wrong: wrong, wrong, wrong
I'm not a big fan of milk.. in fact I haven't had milk since I don't know when. I just considered buying it again for my grandson but I just can't stomach the idea....
if you'd like to read more about why milk sucks... go to milksucks.com..... you'll see what I mean.
a terrific alternative??? Soy milk. (it's wonderful - really! especially the chocolate!)Here's some interesting info from Ideal Bite (Ideal Bite offers bite-sized ideas for light green living.)
Not so - at least in the dairy department.
Take Silk Soymilk. It looks like milk. It pours like milk. It tastes like milk (although some discriminating Biters prefer the taste of Silk to cow's milk). And you can find it next to the regular milk at your local supermarket.
The difference? It could be the soy-lution to a few of the world's problems, due to the natural health benefits of soy and Silk's commitment to going green (like using clean wind energy). Vive la difference!
Back in 1977, entrepreneur Steve Demos sold tofu products from a small store in Boulder, CO. After his ice cream and meatless hot dogs brands failed to take off, Demos put all his energy into making soymilk, selling it from dispensers at his store. Thirty years later, Silk's the number-one producer of organic soymilk. And when Ellen Feeney, VP of Responsible Livelihood at WhiteWave Foods (Silk's parent company) tells us, "We take our commitment to the environment seriously," she's not kidding. The company's alternative energy use and green HQs prove it. Eco-initiatives aside, pour some Silk on your cereal, stir it into your coffee, or just sip it as a filling snack, 'cuz this is soy you're gonna enjoy.
Through Silk's GreenCaps program, it donates 30 kilowatt-hours in offsets for every UPC code customers enter at its website - enough to run a fridge for 13 days. (Plus, these customers are auto-entered for a chance to win a green home makeover.)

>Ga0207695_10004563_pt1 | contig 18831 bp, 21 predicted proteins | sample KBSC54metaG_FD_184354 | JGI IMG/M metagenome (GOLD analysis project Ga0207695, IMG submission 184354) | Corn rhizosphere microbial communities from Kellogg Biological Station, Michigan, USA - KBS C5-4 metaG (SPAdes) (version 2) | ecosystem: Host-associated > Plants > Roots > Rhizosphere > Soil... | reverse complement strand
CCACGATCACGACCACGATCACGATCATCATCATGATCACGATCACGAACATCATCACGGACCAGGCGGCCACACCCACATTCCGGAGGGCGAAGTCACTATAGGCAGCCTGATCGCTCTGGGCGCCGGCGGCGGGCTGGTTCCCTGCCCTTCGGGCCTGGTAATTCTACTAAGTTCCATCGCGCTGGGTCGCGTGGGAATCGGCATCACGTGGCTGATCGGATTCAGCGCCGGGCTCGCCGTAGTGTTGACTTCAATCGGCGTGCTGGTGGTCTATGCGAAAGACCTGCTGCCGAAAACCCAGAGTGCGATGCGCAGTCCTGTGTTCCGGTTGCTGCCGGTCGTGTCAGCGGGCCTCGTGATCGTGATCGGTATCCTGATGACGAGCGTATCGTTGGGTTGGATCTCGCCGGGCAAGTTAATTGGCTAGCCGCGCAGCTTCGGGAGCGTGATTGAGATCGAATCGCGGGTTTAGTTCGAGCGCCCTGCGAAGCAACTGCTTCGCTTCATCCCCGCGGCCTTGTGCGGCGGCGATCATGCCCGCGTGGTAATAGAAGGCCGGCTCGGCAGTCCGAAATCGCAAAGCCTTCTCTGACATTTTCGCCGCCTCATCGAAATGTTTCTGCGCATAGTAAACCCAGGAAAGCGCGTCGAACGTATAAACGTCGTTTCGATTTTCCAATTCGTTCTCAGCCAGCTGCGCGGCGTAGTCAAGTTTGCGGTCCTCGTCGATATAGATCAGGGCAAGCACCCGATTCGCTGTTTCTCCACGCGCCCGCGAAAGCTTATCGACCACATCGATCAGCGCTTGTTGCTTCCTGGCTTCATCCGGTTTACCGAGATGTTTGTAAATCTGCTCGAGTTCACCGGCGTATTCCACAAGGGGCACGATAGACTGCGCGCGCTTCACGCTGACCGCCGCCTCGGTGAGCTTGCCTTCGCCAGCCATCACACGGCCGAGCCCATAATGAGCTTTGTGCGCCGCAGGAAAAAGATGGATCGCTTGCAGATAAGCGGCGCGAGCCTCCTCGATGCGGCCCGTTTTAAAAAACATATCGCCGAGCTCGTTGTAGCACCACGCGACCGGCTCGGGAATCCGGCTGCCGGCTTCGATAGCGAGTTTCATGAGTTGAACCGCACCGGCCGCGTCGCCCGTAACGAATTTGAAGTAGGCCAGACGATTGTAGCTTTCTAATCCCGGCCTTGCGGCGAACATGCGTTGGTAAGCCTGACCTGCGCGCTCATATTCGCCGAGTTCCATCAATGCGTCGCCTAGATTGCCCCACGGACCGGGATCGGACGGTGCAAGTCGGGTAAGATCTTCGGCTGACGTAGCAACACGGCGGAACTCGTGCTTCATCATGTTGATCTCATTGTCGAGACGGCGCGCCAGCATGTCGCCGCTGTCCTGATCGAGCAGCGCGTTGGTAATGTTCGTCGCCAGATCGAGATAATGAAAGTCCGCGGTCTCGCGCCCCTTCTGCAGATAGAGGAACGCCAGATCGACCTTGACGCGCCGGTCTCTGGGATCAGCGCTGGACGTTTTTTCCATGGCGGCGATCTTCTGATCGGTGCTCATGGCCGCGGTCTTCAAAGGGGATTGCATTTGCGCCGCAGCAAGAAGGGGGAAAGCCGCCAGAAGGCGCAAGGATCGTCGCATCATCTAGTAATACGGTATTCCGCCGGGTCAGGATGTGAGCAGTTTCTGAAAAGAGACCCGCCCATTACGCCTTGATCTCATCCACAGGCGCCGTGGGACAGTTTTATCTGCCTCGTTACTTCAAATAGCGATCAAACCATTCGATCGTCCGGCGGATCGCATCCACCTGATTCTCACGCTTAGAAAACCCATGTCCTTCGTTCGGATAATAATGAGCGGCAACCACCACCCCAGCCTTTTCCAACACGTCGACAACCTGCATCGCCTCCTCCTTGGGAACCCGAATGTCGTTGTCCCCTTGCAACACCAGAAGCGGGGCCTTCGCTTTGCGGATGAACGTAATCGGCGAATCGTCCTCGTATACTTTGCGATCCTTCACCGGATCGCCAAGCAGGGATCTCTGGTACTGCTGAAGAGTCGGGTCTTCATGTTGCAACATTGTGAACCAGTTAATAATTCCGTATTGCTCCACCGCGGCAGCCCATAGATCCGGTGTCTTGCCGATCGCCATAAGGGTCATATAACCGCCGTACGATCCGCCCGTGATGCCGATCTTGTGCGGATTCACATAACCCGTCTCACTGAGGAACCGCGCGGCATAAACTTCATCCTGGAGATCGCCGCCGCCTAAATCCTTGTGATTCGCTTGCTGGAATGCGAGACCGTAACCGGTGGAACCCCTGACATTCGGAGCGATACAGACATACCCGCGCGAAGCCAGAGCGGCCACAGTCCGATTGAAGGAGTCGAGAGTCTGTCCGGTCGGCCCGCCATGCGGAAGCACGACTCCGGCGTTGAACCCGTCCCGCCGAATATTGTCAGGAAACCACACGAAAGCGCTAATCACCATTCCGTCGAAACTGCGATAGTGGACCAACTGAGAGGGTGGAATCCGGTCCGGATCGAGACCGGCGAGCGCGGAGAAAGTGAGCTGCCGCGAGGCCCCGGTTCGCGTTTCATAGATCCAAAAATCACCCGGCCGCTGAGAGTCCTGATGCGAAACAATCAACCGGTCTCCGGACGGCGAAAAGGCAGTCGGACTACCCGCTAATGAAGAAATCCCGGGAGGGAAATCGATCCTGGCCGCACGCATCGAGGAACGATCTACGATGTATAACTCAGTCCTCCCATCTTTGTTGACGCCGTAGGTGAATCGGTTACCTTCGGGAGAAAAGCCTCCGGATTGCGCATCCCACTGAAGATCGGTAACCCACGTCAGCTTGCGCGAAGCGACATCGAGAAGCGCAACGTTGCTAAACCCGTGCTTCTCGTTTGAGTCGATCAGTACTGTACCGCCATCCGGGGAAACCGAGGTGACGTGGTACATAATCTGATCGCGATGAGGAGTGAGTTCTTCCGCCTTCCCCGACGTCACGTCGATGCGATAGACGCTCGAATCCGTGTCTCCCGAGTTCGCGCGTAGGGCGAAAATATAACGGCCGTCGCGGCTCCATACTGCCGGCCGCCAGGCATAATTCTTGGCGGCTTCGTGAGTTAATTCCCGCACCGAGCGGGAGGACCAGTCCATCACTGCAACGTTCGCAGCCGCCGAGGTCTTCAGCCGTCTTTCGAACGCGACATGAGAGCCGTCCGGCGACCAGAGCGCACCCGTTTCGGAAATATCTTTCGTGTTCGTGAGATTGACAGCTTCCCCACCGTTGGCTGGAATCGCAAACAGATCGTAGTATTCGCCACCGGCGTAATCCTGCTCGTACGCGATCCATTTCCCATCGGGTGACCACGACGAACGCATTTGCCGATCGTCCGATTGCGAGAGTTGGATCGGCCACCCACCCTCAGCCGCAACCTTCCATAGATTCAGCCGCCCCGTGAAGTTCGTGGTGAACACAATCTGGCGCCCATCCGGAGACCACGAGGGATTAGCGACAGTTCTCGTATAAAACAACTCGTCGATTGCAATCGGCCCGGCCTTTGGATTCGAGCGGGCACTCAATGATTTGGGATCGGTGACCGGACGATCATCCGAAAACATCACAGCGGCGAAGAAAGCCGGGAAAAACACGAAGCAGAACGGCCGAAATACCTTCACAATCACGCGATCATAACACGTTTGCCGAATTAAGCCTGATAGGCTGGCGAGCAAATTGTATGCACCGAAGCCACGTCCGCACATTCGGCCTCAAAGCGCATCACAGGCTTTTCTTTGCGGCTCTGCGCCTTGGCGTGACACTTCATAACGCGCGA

- It offsets 100% of the power used in production by supporting clean, renewable wind energy - the equivalent of planting 22,000 acres of trees each year since 2003.
- Silk operates a "Zero Waste" program at HQ, with biodegradable utensils, and full-scale recycling and composting programs.
- All chairs and workstations at HQ are made from at least 40% recycled materials and are at least 95% recyclable.
- The company uses partially recycled shipping materials and reduced the amount of material used on each shipping box.
- 92% of employees participate in the Boulder Community Food Share program's Annual Corporate Giving Challenge, with funds matched by Silk.
- Silk soy is not genetically modified.
Keeping It Real
While Silk's a big supporter of wind power, it has just begun looking at the total carbon footprint of its products, from the farm to your fridge.
Says Feeney: "We recently completed an audit to determine the energy used to take Silk to market," which should help the company get closer to carbon neutrality. Also, Silk does not use recycled cartons, but neither do most similar food brands, since "there aren't a lot of FDA-approved options for food-contact packaging."